Settle Your Scores – ‘Retrofit’

By Sean Reid

2021 has seen an apparent revival for the pop-punk genre. Whether it’s the chart-topping Olivia Rodrigo hit ‘good 4 u’, or Travis Barker collaborating with names such as Machine Gun Kelly, KennyHoopla, WILLOW, and JXDN, pop-punk has become a hot topic again.

Despite it being “current”, you have to question how it will affect those with firm roots in the genre. Take Cincinnati quintet Settle Your Scores, for example; their third full-length ‘Retrofit’, comfortably ticks off all the tried and tested traits of pop-punk. Unfortunately, this makes them fall into a pool of bands that fail to leave a lasting impression.

On the surface, ‘Retrofit’ is a passable set of pop-punk songs. The opening pairing of ‘Meant for Misery’ and ‘QWERTY’ are executed with boisterous energy; the latter leans on their former easycore roots with crushing percussion, “na na na” group vocals, and a fist-pumping mid-section, while ‘Meant for Misery’, along with ‘Jenna Tools’ and ‘Staring At The Ceiling’, show Settle Your Scores’ ability to deliver infectious hooks.

Another advantage they have is the nostalgic factor. Besides its title, the quintet lean on it both on the record and online (their website is prime Geocities territory). Reminiscing about the past and wanting to be young again is nothing new, yet ‘1999’ borders on being corny, mainly due to the overload of cultural references, while ‘The Way Things Used to Be’ unexpectedly plays on the usual “regretting the past” trope.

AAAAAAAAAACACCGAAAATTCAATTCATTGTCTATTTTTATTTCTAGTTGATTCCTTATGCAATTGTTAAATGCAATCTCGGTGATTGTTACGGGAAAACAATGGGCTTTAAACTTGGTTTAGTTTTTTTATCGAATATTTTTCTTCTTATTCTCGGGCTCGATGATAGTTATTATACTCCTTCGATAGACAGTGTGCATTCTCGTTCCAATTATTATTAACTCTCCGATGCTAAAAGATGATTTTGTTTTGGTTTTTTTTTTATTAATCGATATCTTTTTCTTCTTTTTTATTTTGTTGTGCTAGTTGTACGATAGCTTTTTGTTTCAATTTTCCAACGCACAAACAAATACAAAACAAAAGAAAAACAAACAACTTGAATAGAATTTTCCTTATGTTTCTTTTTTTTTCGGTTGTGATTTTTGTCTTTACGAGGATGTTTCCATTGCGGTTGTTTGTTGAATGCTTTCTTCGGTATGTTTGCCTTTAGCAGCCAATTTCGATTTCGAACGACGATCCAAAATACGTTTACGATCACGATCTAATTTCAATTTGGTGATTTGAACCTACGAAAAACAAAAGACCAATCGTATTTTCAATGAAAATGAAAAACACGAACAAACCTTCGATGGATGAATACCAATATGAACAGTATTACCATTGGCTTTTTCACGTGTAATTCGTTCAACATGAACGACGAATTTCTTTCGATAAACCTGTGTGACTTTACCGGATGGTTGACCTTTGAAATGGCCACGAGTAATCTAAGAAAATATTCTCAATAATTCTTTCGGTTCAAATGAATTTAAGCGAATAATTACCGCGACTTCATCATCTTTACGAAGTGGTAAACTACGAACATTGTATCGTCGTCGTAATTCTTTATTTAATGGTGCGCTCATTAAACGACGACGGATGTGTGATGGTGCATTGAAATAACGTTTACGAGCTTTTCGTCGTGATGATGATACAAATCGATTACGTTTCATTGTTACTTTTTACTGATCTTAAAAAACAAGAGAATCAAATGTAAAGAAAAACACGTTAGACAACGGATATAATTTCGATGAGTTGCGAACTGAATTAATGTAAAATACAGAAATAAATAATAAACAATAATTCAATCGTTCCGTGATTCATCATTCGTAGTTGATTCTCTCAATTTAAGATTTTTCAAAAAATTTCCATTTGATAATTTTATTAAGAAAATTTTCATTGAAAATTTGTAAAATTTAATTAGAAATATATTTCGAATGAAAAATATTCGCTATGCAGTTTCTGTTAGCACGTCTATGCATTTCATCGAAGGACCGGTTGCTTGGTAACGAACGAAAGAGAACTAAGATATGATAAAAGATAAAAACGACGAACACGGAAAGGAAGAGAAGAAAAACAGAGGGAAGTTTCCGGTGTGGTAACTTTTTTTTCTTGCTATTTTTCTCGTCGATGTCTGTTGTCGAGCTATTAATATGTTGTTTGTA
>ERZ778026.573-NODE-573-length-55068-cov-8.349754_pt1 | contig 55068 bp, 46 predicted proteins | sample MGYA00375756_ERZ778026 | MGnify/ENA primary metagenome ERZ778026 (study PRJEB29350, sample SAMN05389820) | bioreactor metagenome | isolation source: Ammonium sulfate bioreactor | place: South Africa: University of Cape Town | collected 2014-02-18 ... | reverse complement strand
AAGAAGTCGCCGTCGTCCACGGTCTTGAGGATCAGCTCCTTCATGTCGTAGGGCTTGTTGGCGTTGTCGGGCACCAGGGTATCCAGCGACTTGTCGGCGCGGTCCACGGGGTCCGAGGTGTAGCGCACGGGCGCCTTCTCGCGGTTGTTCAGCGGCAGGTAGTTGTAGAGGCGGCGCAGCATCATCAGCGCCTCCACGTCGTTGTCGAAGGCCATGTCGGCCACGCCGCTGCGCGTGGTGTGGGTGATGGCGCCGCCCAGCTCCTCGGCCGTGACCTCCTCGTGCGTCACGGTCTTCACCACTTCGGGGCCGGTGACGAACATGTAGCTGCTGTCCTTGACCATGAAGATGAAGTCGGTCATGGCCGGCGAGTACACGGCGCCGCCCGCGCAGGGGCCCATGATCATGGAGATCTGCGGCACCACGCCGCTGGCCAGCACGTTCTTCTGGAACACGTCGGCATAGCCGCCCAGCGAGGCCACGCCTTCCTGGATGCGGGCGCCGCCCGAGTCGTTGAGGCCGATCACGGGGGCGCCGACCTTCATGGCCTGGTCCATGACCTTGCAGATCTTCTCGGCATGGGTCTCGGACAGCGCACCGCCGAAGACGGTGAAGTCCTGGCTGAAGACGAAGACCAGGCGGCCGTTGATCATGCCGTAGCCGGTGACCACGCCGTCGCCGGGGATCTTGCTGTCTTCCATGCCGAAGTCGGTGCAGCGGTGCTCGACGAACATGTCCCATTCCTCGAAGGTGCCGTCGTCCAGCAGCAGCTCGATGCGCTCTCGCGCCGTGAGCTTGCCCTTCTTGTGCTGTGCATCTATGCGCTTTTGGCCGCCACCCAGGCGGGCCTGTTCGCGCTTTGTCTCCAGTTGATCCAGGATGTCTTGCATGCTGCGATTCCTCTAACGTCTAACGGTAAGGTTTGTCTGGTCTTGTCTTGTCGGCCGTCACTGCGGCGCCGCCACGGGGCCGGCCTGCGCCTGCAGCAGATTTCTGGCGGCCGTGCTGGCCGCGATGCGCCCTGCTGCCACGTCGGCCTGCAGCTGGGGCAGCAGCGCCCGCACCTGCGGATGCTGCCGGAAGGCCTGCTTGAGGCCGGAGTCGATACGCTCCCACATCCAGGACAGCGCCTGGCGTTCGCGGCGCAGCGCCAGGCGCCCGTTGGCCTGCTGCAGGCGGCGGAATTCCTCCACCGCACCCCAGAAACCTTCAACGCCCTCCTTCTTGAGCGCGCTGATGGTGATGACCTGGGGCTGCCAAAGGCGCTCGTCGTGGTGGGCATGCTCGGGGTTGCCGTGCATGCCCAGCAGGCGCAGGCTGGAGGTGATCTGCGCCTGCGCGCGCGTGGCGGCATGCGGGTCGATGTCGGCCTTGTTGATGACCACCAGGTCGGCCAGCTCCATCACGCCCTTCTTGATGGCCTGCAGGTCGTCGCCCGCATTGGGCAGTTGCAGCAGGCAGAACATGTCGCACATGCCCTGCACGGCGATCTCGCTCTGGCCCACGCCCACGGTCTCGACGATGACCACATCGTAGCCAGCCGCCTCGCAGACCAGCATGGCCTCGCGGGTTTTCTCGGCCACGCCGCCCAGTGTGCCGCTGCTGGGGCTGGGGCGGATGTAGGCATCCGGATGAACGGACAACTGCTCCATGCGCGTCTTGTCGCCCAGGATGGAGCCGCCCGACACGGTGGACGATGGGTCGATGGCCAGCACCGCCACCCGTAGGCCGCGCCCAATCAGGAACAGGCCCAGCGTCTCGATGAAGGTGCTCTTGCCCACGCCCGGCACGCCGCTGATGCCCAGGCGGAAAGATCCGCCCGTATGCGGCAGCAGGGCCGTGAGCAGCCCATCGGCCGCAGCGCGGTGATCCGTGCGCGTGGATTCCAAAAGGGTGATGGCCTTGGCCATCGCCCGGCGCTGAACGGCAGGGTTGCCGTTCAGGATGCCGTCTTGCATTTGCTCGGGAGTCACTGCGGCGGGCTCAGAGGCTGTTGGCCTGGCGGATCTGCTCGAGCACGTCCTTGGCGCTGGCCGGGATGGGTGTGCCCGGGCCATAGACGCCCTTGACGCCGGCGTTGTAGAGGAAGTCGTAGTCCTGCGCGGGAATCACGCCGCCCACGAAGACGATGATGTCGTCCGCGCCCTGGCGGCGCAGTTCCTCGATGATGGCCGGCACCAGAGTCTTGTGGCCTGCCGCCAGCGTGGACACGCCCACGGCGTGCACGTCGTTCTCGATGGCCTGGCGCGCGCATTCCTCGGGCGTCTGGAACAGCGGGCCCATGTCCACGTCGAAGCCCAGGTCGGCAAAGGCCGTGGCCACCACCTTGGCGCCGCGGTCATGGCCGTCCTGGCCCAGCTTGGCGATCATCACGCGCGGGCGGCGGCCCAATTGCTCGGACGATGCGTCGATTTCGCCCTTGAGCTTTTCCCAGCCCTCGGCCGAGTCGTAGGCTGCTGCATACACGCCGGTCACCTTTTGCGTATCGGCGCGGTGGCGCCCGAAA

‘Streets Ahead’ maintains the theme of regret and reminiscing, yet combines it with self-doubt, showing a glimpse of lyrical sincerity. This is further emphasised on closing track, ‘Everafter’, with the repeated line of “will I ever be happy?”

As a collective, Settle Your Scores are consistent. Christian Fisher shows personality and strength in his vocal work, while comfortably exchanging lines back and forth with guitarist Ricky Uhlenbrock. Fellow guitarist Patrick Bryant, bassist Jeffrey Borer and drummer Caleb Smith complete a sturdy musical spine.

After three albums, it’s unfortunate that Settle Your Scores have yet to fully create an identity. Throughout ‘Retrofit’ there are brief flashes of their influences, with New Found Glory, Four Year Strong, All Time Low and ‘Anthem’-era Less Than Jake being amongst them. Their brand of pop-punk can be catchy, even relatable in places – and certainly laden in nostalgia – but it’s not quite enough to stand out from the crowd.


Three more album reviews for you

LIVE: 200Trees 2022 - Saturday

LIVE: 2000Trees 2022 - Friday

Soulfly – ‘TOTEM’